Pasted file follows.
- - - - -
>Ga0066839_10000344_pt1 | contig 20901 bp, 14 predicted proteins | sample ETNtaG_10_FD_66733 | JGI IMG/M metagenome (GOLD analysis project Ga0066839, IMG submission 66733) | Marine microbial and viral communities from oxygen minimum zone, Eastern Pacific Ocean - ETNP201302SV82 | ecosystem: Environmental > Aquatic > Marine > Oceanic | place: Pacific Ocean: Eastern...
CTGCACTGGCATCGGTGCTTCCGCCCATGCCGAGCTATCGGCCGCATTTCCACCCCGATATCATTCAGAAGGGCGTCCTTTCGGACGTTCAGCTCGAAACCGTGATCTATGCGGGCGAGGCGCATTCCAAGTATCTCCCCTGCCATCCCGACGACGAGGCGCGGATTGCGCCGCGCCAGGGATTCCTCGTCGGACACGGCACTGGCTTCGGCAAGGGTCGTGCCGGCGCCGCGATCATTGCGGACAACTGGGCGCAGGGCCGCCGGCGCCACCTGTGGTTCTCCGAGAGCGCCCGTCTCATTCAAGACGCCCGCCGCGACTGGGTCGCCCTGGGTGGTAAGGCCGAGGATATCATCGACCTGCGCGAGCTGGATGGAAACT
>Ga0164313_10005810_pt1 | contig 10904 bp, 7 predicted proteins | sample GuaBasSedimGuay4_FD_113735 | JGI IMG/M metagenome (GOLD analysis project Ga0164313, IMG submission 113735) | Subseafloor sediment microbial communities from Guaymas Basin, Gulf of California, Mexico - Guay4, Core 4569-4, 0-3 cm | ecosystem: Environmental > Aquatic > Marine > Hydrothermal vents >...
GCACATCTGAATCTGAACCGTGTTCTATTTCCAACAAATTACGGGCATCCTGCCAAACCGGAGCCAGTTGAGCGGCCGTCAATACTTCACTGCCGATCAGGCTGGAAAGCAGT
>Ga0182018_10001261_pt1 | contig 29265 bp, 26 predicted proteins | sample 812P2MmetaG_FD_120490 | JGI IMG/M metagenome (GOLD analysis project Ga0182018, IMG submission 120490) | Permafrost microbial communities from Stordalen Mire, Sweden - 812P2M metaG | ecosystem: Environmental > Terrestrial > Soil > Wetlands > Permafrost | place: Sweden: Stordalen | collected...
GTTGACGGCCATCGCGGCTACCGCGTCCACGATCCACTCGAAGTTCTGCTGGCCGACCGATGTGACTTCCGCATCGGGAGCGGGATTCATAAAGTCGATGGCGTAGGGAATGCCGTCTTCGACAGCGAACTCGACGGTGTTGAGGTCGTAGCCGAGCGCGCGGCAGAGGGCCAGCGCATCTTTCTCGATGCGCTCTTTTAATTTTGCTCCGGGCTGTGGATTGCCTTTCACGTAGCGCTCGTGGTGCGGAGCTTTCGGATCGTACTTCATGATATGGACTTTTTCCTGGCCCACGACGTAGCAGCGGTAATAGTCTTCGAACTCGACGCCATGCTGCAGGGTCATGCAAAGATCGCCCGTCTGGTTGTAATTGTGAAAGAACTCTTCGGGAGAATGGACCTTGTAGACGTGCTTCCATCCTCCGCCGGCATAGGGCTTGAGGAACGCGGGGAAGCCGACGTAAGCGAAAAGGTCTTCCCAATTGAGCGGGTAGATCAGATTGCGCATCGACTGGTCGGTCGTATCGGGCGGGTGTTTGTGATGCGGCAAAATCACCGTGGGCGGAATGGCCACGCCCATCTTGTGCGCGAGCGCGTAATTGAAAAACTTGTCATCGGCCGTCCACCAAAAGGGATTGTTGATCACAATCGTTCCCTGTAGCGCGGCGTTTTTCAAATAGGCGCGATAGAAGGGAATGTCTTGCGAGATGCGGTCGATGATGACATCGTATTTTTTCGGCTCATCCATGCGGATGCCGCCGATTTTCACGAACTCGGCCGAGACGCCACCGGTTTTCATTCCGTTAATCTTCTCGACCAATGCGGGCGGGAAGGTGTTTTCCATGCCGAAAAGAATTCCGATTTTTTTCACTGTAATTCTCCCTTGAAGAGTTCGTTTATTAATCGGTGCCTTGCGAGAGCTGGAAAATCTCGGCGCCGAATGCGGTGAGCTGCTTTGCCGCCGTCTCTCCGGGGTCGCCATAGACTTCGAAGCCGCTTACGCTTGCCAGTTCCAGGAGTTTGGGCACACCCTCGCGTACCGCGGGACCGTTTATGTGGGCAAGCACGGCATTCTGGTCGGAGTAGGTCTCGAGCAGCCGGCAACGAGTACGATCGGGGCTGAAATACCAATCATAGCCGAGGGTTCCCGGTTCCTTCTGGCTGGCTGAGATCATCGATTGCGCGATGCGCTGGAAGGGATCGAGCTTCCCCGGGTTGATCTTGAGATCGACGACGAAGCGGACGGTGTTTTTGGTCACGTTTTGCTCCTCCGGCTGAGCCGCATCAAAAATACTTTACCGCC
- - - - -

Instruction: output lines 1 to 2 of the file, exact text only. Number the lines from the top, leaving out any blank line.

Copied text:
>Ga0066839_10000344_pt1 | contig 20901 bp, 14 predicted proteins | sample ETNtaG_10_FD_66733 | JGI IMG/M metagenome (GOLD analysis project Ga0066839, IMG submission 66733) | Marine microbial and viral communities from oxygen minimum zone, Eastern Pacific Ocean - ETNP201302SV82 | ecosystem: Environmental > Aquatic > Marine > Oceanic | place: Pacific Ocean: Eastern...
CTGCACTGGCATCGGTGCTTCCGCCCATGCCGAGCTATCGGCCGCATTTCCACCCCGATATCATTCAGAAGGGCGTCCTTTCGGACGTTCAGCTCGAAACCGTGATCTATGCGGGCGAGGCGCATTCCAAGTATCTCCCCTGCCATCCCGACGACGAGGCGCGGATTGCGCCGCGCCAGGGATTCCTCGTCGGACACGGCACTGGCTTCGGCAAGGGTCGTGCCGGCGCCGCGATCATTGCGGACAACTGGGCGCAGGGCCGCCGGCGCCACCTGTGGTTCTCCGAGAGCGCCCGTCTCATTCAAGACGCCCGCCGCGACTGGGTCGCCCTGGGTGGTAAGGCCGAGGATATCATCGACCTGCGCGAGCTGGATGGAAACT